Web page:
September is Fall Prevention Month!
7 things that may contribute your Dizziness and Balance
Are you living with dizziness or disequilibrium? Do you have difficulty changing positions? Have you had a previous fall? What contributes to your vertigo?
- Changes in aging systems. Your visual, sensory and vestibular systems in combination with your muscles are important for staying upright in your world. All of these systems work together to minimize your dizziness or imbalance (e.g. disequilibrium). Working on your neck motion and eye coordination and scanning can improve your vision especially for driving! Standing with eyes open feet together holding a countertop can challenge your balance! Changing positions may create dizziness or light headedness or vertigo. Or when you move from sitting to standing you may feel light headed, you may have a drop in Blood Pressure. Or vertigo when your world moves around you and you feel off balance.
- Changes in strength that effect your balance and walking. Have you been told that you cannot improve your balance or decrease your dizziness? Have you had difficulty with dizziness or balance for a few weeks, months, years? Has your walking speed decreased? You do not need to live with reduced physical functioning. You can improve your strength, flexibility, endurance, and ultimately your eye-head coordination, dizziness and balance. Research strongly suggests that people in their 40’s begin to lose strength; even people in their 90’s can improve strength. Begin an strengthening and flexibility program gradually increasing under the supervision of your physical therapist.
- Too many Medications or Polypharmacy. Do you take more than ten (10) medications? Many medications interact and the effects are cumulative that can lead to dizziness, vertigo, imbalance or disequilibrium. Medications can also contribute to fatigue or weakness. If any of these are true, you need your medications reevaluated by your PT.
- Mood changes. Has your quality of life decreased because of your dizziness? Are you basically satisfied with your life? Is your mood out of sorts because you feel you cannot go out and be with friends or family? Call a friend or family member to say hello or volunteer to help someone or a cause.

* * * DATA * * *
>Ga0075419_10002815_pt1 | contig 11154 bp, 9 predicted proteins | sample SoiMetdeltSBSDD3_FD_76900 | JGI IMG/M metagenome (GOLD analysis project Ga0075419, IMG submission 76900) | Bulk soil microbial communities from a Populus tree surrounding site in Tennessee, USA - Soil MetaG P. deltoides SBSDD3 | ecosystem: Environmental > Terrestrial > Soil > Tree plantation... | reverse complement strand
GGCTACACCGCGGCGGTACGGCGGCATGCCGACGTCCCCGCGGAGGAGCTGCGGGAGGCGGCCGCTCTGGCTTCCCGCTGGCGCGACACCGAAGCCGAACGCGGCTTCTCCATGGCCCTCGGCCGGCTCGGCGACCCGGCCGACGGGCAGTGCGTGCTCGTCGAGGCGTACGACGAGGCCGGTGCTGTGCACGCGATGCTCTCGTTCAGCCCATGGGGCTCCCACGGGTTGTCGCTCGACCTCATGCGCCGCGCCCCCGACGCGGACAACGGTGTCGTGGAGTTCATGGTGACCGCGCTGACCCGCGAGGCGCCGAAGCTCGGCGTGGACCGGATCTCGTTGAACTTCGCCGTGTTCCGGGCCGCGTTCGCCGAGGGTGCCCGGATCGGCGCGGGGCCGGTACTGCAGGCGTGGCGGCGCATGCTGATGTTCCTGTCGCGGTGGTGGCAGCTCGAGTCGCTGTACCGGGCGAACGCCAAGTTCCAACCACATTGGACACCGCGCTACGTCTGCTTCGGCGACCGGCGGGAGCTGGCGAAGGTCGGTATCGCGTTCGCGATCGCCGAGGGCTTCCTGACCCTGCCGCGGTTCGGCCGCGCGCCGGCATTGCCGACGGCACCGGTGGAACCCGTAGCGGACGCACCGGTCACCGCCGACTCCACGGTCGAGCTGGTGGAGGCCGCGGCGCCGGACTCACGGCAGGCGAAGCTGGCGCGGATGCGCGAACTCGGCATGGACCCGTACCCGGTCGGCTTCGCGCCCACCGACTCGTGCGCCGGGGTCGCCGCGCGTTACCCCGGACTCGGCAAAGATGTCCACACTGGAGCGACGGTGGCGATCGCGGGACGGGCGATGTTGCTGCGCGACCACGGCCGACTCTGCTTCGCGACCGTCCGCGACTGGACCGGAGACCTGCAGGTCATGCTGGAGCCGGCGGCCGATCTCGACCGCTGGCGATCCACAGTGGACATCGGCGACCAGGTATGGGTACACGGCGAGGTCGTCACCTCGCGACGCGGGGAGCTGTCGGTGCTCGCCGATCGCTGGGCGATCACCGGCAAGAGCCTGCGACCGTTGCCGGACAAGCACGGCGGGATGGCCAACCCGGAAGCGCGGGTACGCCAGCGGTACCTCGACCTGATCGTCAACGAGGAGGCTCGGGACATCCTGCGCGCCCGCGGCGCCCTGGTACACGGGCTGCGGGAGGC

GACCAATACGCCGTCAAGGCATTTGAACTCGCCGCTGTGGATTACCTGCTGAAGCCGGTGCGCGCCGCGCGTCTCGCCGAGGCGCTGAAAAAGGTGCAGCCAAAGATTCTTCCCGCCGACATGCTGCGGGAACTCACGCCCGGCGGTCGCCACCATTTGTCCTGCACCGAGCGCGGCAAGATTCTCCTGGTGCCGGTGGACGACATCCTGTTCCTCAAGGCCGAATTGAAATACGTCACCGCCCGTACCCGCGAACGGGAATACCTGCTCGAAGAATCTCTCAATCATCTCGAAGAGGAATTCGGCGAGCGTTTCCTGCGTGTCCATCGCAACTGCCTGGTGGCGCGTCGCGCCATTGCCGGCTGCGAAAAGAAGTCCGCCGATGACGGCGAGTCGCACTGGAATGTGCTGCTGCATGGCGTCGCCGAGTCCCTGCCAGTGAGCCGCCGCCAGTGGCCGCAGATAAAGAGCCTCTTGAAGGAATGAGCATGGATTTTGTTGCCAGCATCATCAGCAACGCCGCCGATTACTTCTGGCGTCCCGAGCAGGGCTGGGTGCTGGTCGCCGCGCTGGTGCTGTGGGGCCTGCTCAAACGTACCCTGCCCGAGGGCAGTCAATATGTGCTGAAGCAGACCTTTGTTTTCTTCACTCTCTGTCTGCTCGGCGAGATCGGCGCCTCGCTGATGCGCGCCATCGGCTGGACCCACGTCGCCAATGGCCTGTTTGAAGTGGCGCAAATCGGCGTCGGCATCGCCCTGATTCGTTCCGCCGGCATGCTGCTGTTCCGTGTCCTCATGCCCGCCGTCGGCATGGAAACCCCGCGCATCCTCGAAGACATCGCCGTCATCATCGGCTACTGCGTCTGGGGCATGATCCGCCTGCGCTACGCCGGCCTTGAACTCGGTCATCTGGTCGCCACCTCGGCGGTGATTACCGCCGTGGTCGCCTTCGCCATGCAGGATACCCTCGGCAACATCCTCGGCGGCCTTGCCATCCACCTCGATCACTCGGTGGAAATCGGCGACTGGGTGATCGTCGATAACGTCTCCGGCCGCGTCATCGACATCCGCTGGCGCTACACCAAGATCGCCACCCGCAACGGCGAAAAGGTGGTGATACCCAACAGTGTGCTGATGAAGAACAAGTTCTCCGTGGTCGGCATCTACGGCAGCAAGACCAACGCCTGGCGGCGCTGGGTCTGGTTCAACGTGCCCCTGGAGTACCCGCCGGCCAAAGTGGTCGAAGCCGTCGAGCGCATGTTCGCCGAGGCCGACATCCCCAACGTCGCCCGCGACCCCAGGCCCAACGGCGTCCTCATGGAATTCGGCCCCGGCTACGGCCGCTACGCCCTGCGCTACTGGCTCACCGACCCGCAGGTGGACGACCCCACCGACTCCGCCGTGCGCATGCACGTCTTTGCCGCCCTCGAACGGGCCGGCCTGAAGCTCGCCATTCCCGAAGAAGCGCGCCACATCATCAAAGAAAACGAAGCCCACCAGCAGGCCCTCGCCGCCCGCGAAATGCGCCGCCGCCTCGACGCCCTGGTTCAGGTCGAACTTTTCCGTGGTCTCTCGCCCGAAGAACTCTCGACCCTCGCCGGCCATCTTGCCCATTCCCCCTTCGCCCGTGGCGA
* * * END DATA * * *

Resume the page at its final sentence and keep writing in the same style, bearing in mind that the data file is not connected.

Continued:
- Fear of falling. Are you fearful of falling? Fear of falling may be a common frustration. Fear of falling is most common after one or more falls. Use of a device such as a cane or walker may provide you with some more confidence. If you don’t like the idea of a cane, dress it up! Show your personality!
- Home hazards. Is your home a fall hazard? Do you have lights in each room? Do you have handrails to hold in the bath? Keeping your home safe and free from hazards is important to avoid falls. If you have dizziness and difficulty scanning your environment, you have need to declutter. If you have disequilibrium, keeping areas in hallways and in your kitchen, bedroom, bathroom and living areas free of throw rugs to avoid trips and slips, may help you to avoid injury.
- Chronic falls – Two or more falls in the last year. Do you have medical problems that contribute to your dizziness or falls? (Cancer, diabetes, stroke, Parkinson’s?) If you have had two or more fall over the past year, you have a chronic fall problem. A fall is defined as “any change in body position resulting in contact with the ground or with another lower level” (REF) If you have low blood pressure, you may suddenly feel light-headed. Lightheadedness differs from dizziness in that you may ability to turn your head without vertigo.
Would you like to learn more about physical activity and exercises to improve your strength, balance and walking? There are exercises and physical activities that can improve your ability to decrease dizziness and disequilibrium.
Ask your physical therapist for a one-on-one evaluation, education and an individualized program just for YOU! Improve your quality of life!
5 Top Activities and Exercises to improve your balance and walking and dizziness:
1. Eye-head coordination: turning your head side to side, in sitting focus on a target. Can be done in standing holding a firm surface.
2. Flexibility: daily ankle circles and ankle pumps, hamstring stretches
3. Strength training: 2 to 3 days per week standing toe and heel raises, lifting weights with good form for both arms and legs
4. Balance retraining: standing near a countertop holding with both hands, maintain upright posture feet together for 30 seconds
5. Walking: 30 minutes daily – use a heel toe smooth pattern and take longer steps. Use walking poles for improved confidence.
Every exercise bout, physical activity and walk counts – park a little further away from your destination! All activities are cumulative throughout your day.
If you would like to learn more, contact us for a Free Report and/or a Free One-On-One Discovery Consultation Visit to learn more, contact us today.
ahnewPT@gmail.com or 1-210-833-8336
Reference: PREVENTING FALLS: A Guide to Implementing Effective Community-Based Fall Prevention Programs. CDC – Centers for Disease Control and Prevention. National Center for Injury Prevention and Control. 2nd Edition. 2015.